Researchers have created a method for using sunlight to generate clean water with nearly perfect efficiency.
The idea of using energy from the sun to evaporate and purify water is ancient. The Greek philosopher Aristotle reportedly described such a process more than 2,000 years ago.
The researchers’ method involves draping black, carbon-dipped paper in a triangular shape and using it to both absorb and vaporize water.
Our technique is able to produce drinking water at a faster pace than is theoretically calculated under natural sunlight,” says lead researcher Qiaoqiang Gan, associate professor of electrical engineering in the University at Buffalo School of Engineering and Applied Sciences.
“Usually, when solar energy is used to evaporate water, some of the energy is wasted as heat is lost to the surrounding environment. This makes the process less than 100 percent efficient. Our system has a way of drawing heat in from the surrounding environment, allowing us to achieve near-perfect efficiency.”
The low-cost technology could provide drinking water in regions where resources are scarce or where natural disasters have struck.
“When you talk to government officials or nonprofits working in disaster zones, they want to know: ‘How much water can you generate every day?’ We have a strategy to boost daily performance,” says Haomin Song, an electrical engineering PhD graduate. “With a solar still the size of a mini fridge, we estimate that we can generate 10 to 20 liters of clean water every single day.”
Solar stills have been around for a long time. These devices use the sun’s heat to evaporate water, leaving salt, bacteria, and dirt behind. Then, the water vapor cools and returns to a liquid state, at which point it’s collected in a clean container.
The technique has many advantages. It’s simple, and the power source—the sun—is available just about everywhere. But unfortunately, even the latest solar still models are somewhat inefficient at vaporizing water.
Gan’s team addressed this challenge through a neat, counterintuitive trick: They increased the efficiency of their evaporation system by cooling it down.
A central component of their technology is a sheet of carbon-dipped paper that they folded into an upside-down “V” shape, like the roof of a birdhouse. The bottom edges of the paper hang in a pool of water, soaking up the fluid like a napkin. At the same time, the carbon coating absorbs solar energy and transforms it into heat for evaporation.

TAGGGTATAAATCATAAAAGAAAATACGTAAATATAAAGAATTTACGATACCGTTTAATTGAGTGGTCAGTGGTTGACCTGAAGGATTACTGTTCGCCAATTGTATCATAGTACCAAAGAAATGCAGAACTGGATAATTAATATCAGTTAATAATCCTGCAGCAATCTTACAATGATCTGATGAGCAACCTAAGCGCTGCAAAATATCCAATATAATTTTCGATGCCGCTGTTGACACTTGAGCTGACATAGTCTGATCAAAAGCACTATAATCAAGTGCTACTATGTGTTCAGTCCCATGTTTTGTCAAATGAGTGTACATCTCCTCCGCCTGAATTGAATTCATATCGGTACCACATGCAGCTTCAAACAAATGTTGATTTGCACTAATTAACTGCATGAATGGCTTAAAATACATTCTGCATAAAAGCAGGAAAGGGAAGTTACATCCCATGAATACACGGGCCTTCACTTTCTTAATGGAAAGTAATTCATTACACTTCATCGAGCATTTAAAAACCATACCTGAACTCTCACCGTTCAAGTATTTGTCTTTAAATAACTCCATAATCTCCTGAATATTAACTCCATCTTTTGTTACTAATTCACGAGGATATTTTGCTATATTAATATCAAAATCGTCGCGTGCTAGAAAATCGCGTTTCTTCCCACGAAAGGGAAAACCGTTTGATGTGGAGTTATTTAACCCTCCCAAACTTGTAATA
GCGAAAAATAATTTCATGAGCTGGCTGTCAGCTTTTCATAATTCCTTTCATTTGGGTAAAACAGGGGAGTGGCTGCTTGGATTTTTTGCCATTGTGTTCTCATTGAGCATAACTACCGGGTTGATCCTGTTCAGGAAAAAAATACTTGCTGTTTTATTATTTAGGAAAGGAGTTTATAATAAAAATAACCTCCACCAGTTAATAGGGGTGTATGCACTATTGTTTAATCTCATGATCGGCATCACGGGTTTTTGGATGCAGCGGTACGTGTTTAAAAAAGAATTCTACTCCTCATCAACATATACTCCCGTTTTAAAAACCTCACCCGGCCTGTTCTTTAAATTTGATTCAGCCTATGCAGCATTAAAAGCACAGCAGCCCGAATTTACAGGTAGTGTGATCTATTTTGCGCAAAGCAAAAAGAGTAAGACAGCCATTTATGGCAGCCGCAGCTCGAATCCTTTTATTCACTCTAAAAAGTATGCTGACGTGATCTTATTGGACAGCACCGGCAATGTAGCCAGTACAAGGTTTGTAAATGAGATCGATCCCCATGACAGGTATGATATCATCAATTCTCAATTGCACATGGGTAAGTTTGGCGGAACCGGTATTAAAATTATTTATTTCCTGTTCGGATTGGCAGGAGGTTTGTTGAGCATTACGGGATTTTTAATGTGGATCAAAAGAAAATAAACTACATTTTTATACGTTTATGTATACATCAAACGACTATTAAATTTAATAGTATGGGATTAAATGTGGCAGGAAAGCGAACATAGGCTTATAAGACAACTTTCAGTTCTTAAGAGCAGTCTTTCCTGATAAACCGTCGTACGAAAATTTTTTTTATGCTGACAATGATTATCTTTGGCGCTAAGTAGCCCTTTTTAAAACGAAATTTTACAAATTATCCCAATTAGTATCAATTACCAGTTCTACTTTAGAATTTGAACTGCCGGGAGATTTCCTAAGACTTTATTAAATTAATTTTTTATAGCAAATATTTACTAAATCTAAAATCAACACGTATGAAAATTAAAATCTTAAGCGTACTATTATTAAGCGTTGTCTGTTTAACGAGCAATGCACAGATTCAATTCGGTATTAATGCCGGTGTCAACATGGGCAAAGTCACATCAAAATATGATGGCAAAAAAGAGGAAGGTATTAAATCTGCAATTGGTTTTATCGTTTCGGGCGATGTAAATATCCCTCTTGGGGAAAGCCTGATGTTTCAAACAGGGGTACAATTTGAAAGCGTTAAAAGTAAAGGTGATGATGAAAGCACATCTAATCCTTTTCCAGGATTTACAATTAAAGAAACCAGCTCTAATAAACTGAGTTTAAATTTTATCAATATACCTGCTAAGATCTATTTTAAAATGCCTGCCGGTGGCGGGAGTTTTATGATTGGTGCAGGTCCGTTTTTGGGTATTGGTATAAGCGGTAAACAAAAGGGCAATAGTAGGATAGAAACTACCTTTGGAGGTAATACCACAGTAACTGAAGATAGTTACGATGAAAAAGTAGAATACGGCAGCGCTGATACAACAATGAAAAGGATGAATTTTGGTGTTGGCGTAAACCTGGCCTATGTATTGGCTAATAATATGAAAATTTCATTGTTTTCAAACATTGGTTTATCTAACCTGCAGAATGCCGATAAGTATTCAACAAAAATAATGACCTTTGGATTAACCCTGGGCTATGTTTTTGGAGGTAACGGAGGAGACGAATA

As Gan explains, the paper’s sloped geometry keeps it cool by weakening the intensity of the sunlight illuminating it. (A flat surface would be hit directly by the sun’s rays.) Because most of the carbon-coated paper stays under room temperature, it can draw in heat from the surrounding area, compensating for the regular loss of solar energy that occurs during the vaporization process.
Using this set-up, researchers evaporated the equivalent of 2.2 liters of water per hour for every square meter of area illuminated by the regular sun, higher than the theoretical upper limit of 1.68 liters, according to the new study. The team conducted its tests in the lab, using a solar simulator to generate light at the intensity of one regular sun.
“Most groups working on solar evaporation technologies are trying to develop advanced materials, such as metallic plasmonic and carbon-based nanomaterials,” Gan says. “We focused on using extremely low-cost materials and were still able to realize record-breaking performance.
“Importantly, this is the only example I know of where the thermal efficiency of the solar evaporation process is 100 percent when you consider solar energy input. By developing a technique where the vapor is below ambient temperature, we create new research possibilities for exploring alternatives to high-temperature steam generation.”
The researchers have launched a startup, Sunny Clean Water, to bring the invention to people who need it. With support from the NSF Small Business Innovation Research program, the company is integrating the new evaporation system into a prototype of a solar still, a sun-powered water purifier.
A study describing the research appears in the journal Advanced Science.
The National Science Foundation funded the project. Additional researchers contributing to the work are from UB, Fudan University in China, and the University of Wisconsin-Madison.